How To Stop Suicide by Cop
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Going out in a 'blaze of glory'
Most people who have studied the phenomenon will tell you that, typically, suicide-by-cop scenarios fall into two categories: the “fleeing felon” who tries to escape police and, once cornered, decides he’s going to go out in a blaze of glory; and the “emotionally disturbed person,” who, like Seth, is looking for a way out of the pain of either mental illness or some kind of life failure.
The police encounter “emotionally disturbed persons” so regularly that, in cop lingo, they are called “EDPs.” Whether it’s a domestic call (a man with a history of depression has become violent because his ex won’t take him back), a workplace incident (an employee locks herself in a bathroom with a letter opener after being let go), or a schizophrenic homeless man screaming obscenities at shoppers at the local Dollar Store, police are often the first responders to problems involving our nation’s mentally ill. Situations involving the emotionally disturbed are volatile and can quickly spiral out of control, but most American police officers receive little specialized training on dealing with them.
When police do not properly understand the mentally ill — whether suicidal or not — the result can be dangerous to everyone. Officers who shoot citizens are very often haunted by the event. When the subject is suicidal, the anguish is exacerbated, because the officer can feel manipulated. According to Mohandie, about one-third of officers suffer severe post-traumatic stress disorder or depression after killing a suicidal civilian; some are so distraught they end up leaving the profession. It’s one thing to kill a “bad guy,” quite another to kill, as Louise Pyers puts it, “a sad guy.”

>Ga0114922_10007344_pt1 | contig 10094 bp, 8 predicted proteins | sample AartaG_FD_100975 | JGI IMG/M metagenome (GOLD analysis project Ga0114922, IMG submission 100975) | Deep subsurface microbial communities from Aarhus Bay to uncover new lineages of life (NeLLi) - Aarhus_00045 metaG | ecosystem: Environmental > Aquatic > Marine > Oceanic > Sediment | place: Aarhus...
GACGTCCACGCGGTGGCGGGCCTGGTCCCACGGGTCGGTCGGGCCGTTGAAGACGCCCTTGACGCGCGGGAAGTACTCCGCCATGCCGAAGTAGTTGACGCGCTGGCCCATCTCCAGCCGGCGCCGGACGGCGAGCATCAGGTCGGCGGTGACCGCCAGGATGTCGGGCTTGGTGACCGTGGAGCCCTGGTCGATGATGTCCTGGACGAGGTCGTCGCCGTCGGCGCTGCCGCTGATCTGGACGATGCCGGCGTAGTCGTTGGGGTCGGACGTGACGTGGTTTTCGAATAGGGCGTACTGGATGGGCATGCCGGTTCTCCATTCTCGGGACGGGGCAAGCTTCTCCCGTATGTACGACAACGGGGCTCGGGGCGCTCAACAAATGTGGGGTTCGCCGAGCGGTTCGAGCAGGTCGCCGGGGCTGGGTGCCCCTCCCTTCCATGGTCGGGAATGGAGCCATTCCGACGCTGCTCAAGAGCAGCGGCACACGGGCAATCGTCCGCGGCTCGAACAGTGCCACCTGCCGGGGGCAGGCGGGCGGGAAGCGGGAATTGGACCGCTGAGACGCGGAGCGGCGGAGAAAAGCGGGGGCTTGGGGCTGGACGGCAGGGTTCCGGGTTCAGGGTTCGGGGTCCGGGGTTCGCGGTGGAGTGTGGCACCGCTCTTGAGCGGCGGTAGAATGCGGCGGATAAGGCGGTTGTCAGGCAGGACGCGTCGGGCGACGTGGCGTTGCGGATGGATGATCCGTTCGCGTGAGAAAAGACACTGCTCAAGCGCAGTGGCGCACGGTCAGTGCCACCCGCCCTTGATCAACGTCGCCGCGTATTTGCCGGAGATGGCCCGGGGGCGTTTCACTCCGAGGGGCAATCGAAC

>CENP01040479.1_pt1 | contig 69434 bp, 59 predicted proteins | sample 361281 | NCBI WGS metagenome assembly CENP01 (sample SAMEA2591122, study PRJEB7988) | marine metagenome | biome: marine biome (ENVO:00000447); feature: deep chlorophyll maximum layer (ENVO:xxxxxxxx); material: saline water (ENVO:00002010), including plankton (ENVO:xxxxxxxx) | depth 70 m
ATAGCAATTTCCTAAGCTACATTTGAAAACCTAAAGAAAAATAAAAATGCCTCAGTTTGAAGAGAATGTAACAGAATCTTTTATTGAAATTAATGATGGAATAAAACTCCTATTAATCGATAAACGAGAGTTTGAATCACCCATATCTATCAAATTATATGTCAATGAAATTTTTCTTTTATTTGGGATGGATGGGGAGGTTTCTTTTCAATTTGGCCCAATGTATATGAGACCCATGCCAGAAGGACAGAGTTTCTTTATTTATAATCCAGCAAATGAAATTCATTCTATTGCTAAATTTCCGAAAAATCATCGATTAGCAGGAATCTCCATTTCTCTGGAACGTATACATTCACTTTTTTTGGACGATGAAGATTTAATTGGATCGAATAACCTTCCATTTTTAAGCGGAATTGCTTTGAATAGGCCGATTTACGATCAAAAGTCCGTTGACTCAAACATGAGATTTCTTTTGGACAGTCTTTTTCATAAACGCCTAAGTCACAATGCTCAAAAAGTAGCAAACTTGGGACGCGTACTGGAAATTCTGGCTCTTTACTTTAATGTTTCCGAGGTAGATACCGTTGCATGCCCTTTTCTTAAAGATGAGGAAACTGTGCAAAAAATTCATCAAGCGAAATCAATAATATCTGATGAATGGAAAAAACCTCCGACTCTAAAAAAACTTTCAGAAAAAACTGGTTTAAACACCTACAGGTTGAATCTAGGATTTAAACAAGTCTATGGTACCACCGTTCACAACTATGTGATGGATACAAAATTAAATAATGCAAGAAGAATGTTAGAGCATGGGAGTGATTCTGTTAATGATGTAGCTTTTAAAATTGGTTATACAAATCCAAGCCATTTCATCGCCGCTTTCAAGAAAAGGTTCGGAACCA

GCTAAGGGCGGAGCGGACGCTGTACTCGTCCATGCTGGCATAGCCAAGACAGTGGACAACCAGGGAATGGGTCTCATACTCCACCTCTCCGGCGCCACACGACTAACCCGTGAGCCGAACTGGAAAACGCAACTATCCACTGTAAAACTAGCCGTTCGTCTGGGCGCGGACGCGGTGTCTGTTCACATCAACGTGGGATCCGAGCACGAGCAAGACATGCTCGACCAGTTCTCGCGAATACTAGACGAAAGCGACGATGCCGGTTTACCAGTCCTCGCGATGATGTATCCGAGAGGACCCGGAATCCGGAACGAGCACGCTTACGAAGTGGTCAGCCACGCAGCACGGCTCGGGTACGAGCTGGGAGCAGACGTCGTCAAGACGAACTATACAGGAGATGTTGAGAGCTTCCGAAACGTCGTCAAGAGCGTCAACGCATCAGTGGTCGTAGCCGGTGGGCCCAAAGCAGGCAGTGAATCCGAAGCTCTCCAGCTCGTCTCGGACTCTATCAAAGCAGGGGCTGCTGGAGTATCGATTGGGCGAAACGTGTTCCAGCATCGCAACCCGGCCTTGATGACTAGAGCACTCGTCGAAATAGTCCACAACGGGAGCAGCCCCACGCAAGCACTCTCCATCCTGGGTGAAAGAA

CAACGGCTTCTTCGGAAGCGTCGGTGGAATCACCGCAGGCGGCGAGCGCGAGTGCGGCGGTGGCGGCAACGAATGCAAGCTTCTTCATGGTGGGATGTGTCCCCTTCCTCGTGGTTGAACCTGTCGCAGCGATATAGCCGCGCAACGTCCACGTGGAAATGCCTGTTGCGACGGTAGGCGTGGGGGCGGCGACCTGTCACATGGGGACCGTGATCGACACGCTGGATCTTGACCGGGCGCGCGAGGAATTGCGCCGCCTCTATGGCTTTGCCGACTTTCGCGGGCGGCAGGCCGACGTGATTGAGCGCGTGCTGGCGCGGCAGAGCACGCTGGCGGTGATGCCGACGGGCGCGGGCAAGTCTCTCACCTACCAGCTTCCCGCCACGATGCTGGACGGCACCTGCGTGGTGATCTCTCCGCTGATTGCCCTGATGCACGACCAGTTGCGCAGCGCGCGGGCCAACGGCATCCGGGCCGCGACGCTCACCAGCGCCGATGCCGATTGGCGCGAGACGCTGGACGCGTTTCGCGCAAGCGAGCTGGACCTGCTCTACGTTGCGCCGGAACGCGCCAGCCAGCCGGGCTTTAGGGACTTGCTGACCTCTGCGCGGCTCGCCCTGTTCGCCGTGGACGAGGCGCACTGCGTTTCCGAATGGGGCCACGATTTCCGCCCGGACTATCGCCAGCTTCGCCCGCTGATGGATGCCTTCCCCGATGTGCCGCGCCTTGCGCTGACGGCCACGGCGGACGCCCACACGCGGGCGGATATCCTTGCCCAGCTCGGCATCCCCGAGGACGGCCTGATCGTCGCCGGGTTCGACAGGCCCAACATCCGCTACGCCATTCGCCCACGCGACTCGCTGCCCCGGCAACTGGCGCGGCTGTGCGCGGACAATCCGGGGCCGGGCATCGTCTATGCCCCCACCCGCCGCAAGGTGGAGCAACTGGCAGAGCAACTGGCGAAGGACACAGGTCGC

Despite the benefit to officers, training for crisis intervention teams and similar specialized groups is, by and large, offered only in departments with police chiefs who believe in it. According to Honburg, the director of policy and legal affairs for the NAMI, a lot of agencies are confused about crisis intervention training. “They say, we already do two or four hours on the mentally ill,” he says. “They don’t understand that CIT is about changing the culture — teaching them ways to respond that are safer for them and civilians.”
And though not a magic bullet, in some places where crisis intervention teams bloom, there is progress. Oklahoma City is one of those places.
Paul Hight was a Catholic priest who suffered from paranoid schizophrenia. On the afternoon of Dec. 14, 2000, police came to his Oklahoma City apartment after neighbors called saying he was banging on doors and ranting. Hight confronted the officers with a kitchen knife; they shot him dead.
After the shooting, Paul’s brother Joe Hight wanted answers. Couldn’t the police have done something differently? Hight, an editor at The Oklahoman newspaper in Oklahoma City, arranged meetings with the chief of police and the head of the local chapter of National Alliance on Mental Illness.
“I realized these people weren’t talking to each other,” Hight says. Like Pyers, he formed a nonprofit to bring the groups together and helped support the creation of a crisis intervention team in Oklahoma City. Today, the 600-officer department has 117 certified crisis intervention team members. Capt. Bob Nash says they aim to keep 20 to 25 percent of all officers certified, so that on every shift in every area, there is always a crisis intervention officer available when police encounter what Sgt. Keith Simonds calls “a sick consumer.”
Simonds co-taught a five-day crisis intervention course I attended in August 2008. The curriculum included everything from detailed information on the most current psychotropic drugs to site visits to halfway houses and psychiatric wards. But perhaps the most important thing officers learn in such courses is attitude adjustment.